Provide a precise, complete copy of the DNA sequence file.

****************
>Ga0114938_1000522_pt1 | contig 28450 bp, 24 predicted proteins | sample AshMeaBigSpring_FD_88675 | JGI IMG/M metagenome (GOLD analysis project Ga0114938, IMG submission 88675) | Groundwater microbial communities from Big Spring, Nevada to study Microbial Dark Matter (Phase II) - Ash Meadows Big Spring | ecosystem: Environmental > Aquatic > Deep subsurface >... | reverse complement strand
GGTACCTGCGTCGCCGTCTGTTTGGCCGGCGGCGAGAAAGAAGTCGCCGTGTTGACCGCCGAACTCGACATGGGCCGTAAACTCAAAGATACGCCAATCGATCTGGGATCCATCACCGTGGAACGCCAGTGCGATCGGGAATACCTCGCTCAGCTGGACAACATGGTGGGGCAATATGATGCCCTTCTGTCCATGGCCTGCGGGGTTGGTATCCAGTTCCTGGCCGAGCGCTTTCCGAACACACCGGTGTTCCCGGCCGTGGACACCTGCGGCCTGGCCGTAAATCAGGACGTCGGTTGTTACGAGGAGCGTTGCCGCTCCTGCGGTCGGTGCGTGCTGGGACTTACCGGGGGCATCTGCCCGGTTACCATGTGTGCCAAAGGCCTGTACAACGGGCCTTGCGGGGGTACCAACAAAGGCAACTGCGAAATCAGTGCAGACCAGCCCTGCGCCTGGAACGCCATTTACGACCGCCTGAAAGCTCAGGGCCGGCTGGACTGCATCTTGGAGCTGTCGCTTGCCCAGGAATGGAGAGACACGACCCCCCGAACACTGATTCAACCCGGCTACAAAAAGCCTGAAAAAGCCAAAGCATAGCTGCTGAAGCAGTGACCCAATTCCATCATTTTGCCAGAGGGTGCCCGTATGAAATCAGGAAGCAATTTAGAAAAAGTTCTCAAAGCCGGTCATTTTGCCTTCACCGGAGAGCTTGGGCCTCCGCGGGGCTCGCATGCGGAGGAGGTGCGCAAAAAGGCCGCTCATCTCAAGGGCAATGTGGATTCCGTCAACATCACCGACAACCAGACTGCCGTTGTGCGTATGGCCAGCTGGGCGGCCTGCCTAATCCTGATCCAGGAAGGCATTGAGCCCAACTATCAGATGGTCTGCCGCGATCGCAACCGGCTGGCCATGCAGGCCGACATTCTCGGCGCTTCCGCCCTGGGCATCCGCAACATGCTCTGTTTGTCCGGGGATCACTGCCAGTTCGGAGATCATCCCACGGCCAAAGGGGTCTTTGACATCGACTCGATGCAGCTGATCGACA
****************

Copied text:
>Ga0114938_1000522_pt1 | contig 28450 bp, 24 predicted proteins | sample AshMeaBigSpring_FD_88675 | JGI IMG/M metagenome (GOLD analysis project Ga0114938, IMG submission 88675) | Groundwater microbial communities from Big Spring, Nevada to study Microbial Dark Matter (Phase II) - Ash Meadows Big Spring | ecosystem: Environmental > Aquatic > Deep subsurface >... | reverse complement strand
GGTACCTGCGTCGCCGTCTGTTTGGCCGGCGGCGAGAAAGAAGTCGCCGTGTTGACCGCCGAACTCGACATGGGCCGTAAACTCAAAGATACGCCAATCGATCTGGGATCCATCACCGTGGAACGCCAGTGCGATCGGGAATACCTCGCTCAGCTGGACAACATGGTGGGGCAATATGATGCCCTTCTGTCCATGGCCTGCGGGGTTGGTATCCAGTTCCTGGCCGAGCGCTTTCCGAACACACCGGTGTTCCCGGCCGTGGACACCTGCGGCCTGGCCGTAAATCAGGACGTCGGTTGTTACGAGGAGCGTTGCCGCTCCTGCGGTCGGTGCGTGCTGGGACTTACCGGGGGCATCTGCCCGGTTACCATGTGTGCCAAAGGCCTGTACAACGGGCCTTGCGGGGGTACCAACAAAGGCAACTGCGAAATCAGTGCAGACCAGCCCTGCGCCTGGAACGCCATTTACGACCGCCTGAAAGCTCAGGGCCGGCTGGACTGCATCTTGGAGCTGTCGCTTGCCCAGGAATGGAGAGACACGACCCCCCGAACACTGATTCAACCCGGCTACAAAAAGCCTGAAAAAGCCAAAGCATAGCTGCTGAAGCAGTGACCCAATTCCATCATTTTGCCAGAGGGTGCCCGTATGAAATCAGGAAGCAATTTAGAAAAAGTTCTCAAAGCCGGTCATTTTGCCTTCACCGGAGAGCTTGGGCCTCCGCGGGGCTCGCATGCGGAGGAGGTGCGCAAAAAGGCCGCTCATCTCAAGGGCAATGTGGATTCCGTCAACATCACCGACAACCAGACTGCCGTTGTGCGTATGGCCAGCTGGGCGGCCTGCCTAATCCTGATCCAGGAAGGCATTGAGCCCAACTATCAGATGGTCTGCCGCGATCGCAACCGGCTGGCCATGCAGGCCGACATTCTCGGCGCTTCCGCCCTGGGCATCCGCAACATGCTCTGTTTGTCCGGGGATCACTGCCAGTTCGGAGATCATCCCACGGCCAAAGGGGTCTTTGACATCGACTCGATGCAGCTGATCGACA